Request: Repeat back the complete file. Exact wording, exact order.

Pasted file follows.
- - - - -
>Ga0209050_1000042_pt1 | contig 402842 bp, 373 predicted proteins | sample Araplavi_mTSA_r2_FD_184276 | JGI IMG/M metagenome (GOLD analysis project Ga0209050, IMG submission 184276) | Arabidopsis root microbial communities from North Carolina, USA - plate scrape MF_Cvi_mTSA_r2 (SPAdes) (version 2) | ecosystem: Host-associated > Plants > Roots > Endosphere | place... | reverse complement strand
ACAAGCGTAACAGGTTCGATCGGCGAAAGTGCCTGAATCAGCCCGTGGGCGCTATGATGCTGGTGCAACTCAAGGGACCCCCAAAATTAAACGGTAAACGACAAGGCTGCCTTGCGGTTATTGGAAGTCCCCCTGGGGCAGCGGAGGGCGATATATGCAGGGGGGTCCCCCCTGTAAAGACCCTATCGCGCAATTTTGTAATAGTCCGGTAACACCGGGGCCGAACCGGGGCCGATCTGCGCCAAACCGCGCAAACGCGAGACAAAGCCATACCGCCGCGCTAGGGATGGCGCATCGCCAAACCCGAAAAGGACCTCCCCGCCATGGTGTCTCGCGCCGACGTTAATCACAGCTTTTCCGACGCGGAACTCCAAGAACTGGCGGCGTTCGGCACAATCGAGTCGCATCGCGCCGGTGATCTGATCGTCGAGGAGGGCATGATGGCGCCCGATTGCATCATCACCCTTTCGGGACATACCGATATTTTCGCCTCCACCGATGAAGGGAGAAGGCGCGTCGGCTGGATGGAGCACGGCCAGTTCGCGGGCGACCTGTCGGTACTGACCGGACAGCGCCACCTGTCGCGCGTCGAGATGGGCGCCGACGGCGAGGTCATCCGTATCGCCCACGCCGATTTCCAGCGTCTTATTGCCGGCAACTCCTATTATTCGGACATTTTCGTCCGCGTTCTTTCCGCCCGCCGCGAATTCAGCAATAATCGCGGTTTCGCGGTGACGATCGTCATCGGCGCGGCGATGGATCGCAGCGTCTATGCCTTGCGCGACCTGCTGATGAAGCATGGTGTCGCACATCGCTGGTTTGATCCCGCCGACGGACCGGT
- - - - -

>Ga0209050_1000042_pt1 | contig 402842 bp, 373 predicted proteins | sample Araplavi_mTSA_r2_FD_184276 | JGI IMG/M metagenome (GOLD analysis project Ga0209050, IMG submission 184276) | Arabidopsis root microbial communities from North Carolina, USA - plate scrape MF_Cvi_mTSA_r2 (SPAdes) (version 2) | ecosystem: Host-associated > Plants > Roots > Endosphere | place... | reverse complement strand
ACAAGCGTAACAGGTTCGATCGGCGAAAGTGCCTGAATCAGCCCGTGGGCGCTATGATGCTGGTGCAACTCAAGGGACCCCCAAAATTAAACGGTAAACGACAAGGCTGCCTTGCGGTTATTGGAAGTCCCCCTGGGGCAGCGGAGGGCGATATATGCAGGGGGGTCCCCCCTGTAAAGACCCTATCGCGCAATTTTGTAATAGTCCGGTAACACCGGGGCCGAACCGGGGCCGATCTGCGCCAAACCGCGCAAACGCGAGACAAAGCCATACCGCCGCGCTAGGGATGGCGCATCGCCAAACCCGAAAAGGACCTCCCCGCCATGGTGTCTCGCGCCGACGTTAATCACAGCTTTTCCGACGCGGAACTCCAAGAACTGGCGGCGTTCGGCACAATCGAGTCGCATCGCGCCGGTGATCTGATCGTCGAGGAGGGCATGATGGCGCCCGATTGCATCATCACCCTTTCGGGACATACCGATATTTTCGCCTCCACCGATGAAGGGAGAAGGCGCGTCGGCTGGATGGAGCACGGCCAGTTCGCGGGCGACCTGTCGGTACTGACCGGACAGCGCCACCTGTCGCGCGTCGAGATGGGCGCCGACGGCGAGGTCATCCGTATCGCCCACGCCGATTTCCAGCGTCTTATTGCCGGCAACTCCTATTATTCGGACATTTTCGTCCGCGTTCTTTCCGCCCGCCGCGAATTCAGCAATAATCGCGGTTTCGCGGTGACGATCGTCATCGGCGCGGCGATGGATCGCAGCGTCTATGCCTTGCGCGACCTGCTGATGAAGCATGGTGTCGCACATCGCTGGTTTGATCCCGCCGACGGACCGGT